1/2 tsp. black pepper
1 medium onion, finely chopped
1 medium carrot, chopped into 1/2 inch cubes
2 cloves of garlic, minced
1.5 c. white or brown medium-grain rice
1 Tbsp. hot sauce (Tabasco or something of the like)
1 medium red pepper (or half a large one), cut into quarter and julliened
1/2 c. green peas (fresh or frozen) (optional)
8 oz. beer (optional-- both dark and light beer will work, though I wouldn't use anything "flavored" or, you know, Guiness)
1 Tbsp. salt

In a blender, combine the cilantro and 2 cups water. Blend thoroughly, a minute or two, you shouldn't have any big pieces of cilantro remaining.
In a medium pot over medium-low heat, add the oil, cumin, black pepper, onion and carrot. Saute for a couple of minutes until the onion is translucent, then stir in the garlic and the rice so it that the oil coats the rice. Fry the rice for just a minute in the oil, then add in the cilantro water, hot sauce, red pepper and peas (if using them). Add in either the beer or another cup of water and the salt, and give everything a quick stir. Let the rice cook until the water level is right below the top of the rice (about 10 minutes), then put a top on the rice and turn the heat down as low as it will go. Let the rice cook for another 10-15 minutes (or more like 20 if you're using brown rice), check to see that all the water has been absorbed and the rice is almost completely tender but not mushy. I like to brown the bottom of the rice a bit as it gets nice and crunchy and caramelized, so I will leave the rice over the heat a big longer, another couple of minutes after all the water has been absorbed. Turn off the heat and leave the rice another 10 minutes with the top still on.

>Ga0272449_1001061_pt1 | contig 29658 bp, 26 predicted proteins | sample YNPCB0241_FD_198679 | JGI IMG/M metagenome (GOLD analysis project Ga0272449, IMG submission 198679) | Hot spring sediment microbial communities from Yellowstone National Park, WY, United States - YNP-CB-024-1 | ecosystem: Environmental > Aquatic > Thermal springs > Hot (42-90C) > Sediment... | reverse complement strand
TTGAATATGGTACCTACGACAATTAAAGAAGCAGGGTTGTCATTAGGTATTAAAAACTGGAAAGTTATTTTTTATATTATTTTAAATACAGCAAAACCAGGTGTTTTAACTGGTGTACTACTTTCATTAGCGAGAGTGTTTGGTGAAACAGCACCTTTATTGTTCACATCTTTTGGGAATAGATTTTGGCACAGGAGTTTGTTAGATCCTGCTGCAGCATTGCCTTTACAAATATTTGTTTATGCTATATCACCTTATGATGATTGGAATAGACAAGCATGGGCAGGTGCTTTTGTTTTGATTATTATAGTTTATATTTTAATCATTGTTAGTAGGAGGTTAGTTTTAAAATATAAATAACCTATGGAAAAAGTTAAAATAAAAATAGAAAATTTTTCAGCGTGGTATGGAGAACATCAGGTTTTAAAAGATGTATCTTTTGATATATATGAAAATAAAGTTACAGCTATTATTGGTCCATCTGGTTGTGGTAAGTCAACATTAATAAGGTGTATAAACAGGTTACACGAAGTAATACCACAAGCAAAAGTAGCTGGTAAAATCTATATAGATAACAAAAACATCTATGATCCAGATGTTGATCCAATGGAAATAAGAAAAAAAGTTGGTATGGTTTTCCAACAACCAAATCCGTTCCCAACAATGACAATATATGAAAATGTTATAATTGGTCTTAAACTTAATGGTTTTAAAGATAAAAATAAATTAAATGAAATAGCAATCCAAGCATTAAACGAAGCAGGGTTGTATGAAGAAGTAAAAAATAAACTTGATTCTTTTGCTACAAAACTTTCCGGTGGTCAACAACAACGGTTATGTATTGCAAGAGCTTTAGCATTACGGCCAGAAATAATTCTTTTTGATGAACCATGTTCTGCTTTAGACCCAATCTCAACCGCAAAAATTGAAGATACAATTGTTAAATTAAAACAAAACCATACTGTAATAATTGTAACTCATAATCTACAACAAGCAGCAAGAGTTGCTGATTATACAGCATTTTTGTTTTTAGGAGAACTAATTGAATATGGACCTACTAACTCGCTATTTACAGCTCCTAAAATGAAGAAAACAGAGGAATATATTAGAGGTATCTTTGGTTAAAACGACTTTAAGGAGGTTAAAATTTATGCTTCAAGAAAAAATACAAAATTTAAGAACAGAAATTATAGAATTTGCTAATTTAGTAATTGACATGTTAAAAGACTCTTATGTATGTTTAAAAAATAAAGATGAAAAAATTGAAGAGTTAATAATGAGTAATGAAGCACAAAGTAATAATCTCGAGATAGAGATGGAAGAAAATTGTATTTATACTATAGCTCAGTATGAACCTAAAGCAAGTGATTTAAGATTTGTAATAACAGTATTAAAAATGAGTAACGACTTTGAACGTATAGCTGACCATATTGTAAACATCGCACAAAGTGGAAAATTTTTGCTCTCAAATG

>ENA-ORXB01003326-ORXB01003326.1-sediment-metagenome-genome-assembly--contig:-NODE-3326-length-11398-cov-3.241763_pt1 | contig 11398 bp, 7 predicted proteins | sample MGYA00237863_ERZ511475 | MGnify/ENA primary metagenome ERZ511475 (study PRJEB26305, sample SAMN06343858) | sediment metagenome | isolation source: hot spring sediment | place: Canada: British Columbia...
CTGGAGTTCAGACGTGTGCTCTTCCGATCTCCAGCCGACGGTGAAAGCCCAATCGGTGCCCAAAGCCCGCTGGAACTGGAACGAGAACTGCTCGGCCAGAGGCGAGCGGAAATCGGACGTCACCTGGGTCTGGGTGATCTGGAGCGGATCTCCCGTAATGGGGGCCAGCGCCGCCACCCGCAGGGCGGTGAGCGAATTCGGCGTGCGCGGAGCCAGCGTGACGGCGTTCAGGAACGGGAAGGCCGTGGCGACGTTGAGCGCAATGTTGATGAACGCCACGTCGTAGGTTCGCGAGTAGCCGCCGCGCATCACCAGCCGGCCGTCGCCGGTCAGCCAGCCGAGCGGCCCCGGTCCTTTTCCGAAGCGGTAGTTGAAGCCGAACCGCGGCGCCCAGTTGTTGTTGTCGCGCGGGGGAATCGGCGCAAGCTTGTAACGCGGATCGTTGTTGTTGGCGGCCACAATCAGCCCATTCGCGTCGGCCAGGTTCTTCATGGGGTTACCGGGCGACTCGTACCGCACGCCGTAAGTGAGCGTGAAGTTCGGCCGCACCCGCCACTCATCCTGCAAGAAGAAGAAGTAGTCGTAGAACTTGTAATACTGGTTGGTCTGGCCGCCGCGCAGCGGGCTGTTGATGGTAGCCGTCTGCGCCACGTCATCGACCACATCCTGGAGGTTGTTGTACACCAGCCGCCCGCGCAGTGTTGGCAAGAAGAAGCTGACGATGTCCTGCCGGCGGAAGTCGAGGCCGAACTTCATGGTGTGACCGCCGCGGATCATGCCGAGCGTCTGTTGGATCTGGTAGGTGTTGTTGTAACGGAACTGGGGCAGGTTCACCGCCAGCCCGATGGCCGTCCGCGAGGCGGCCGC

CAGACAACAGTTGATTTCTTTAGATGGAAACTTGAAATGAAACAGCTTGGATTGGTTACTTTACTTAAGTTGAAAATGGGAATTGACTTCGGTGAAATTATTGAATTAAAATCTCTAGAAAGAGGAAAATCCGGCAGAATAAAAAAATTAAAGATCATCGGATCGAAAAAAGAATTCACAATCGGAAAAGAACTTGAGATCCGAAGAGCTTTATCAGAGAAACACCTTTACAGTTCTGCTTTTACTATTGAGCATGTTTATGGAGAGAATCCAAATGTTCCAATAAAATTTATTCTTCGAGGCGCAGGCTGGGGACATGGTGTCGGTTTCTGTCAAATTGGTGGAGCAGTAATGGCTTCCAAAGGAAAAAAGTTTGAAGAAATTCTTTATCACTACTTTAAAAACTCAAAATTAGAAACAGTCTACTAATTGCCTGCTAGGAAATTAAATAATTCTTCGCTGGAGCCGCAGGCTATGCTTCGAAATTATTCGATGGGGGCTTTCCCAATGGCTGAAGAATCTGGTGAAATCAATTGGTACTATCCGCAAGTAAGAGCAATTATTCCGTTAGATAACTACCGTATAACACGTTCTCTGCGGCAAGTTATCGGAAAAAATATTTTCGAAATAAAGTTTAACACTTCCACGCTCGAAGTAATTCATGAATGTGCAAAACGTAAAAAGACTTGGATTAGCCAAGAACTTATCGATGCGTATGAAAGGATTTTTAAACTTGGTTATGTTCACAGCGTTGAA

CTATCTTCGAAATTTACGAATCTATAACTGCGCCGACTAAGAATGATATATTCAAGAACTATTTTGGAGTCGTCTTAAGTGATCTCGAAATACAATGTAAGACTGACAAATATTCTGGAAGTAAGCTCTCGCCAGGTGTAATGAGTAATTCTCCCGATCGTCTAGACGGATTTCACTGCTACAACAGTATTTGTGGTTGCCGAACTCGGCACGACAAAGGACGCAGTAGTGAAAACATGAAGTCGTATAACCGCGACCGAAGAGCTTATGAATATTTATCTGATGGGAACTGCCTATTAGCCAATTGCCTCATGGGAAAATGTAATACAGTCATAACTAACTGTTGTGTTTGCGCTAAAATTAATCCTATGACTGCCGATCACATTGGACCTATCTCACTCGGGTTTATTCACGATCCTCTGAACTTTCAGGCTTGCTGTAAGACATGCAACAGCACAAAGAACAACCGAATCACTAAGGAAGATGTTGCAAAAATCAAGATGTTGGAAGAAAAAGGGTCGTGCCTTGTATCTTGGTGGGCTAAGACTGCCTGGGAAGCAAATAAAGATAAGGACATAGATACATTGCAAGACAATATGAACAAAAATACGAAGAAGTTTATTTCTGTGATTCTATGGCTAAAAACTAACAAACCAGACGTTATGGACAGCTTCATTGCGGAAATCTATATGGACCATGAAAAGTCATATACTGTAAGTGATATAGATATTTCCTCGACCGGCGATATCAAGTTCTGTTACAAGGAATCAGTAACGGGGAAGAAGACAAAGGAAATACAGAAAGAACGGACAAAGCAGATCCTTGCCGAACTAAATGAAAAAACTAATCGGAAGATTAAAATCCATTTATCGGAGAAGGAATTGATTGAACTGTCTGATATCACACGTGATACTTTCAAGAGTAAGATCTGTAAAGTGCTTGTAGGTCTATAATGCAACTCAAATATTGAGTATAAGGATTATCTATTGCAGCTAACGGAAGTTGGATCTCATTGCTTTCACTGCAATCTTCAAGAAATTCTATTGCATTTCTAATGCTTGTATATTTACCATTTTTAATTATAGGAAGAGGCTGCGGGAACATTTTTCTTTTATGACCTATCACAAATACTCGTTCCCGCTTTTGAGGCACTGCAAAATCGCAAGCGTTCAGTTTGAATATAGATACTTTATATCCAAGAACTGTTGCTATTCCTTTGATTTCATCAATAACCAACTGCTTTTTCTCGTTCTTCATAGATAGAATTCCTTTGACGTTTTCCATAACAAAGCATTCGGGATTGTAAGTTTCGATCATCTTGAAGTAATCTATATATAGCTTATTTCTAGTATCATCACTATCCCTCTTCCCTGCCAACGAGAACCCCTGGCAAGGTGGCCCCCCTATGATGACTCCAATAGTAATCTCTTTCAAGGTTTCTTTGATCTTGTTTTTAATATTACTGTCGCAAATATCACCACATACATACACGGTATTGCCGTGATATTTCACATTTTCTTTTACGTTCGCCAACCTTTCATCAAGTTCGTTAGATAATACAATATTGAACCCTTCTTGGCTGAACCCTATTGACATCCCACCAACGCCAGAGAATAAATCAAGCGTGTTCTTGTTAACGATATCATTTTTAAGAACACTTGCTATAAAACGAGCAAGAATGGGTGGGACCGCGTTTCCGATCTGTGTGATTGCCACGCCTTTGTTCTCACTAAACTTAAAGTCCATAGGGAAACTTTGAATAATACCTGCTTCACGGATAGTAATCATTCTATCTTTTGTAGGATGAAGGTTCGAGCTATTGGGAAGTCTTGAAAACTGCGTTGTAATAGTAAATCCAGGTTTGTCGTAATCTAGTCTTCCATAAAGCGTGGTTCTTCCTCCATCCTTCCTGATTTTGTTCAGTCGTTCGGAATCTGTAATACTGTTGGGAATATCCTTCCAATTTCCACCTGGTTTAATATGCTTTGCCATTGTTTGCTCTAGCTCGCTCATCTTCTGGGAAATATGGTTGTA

Serve rice hot, with a fried egg, baked/fried chicken, or whatever you like. (We like plantains and quick-pickled cucumber; this is what happens when a Jew and a Colombian live together.) Sauteed cabbage is nice too. Don't forget the mango juice!






Saturday, December 8, 2012

I'm gonna give it to you (baby)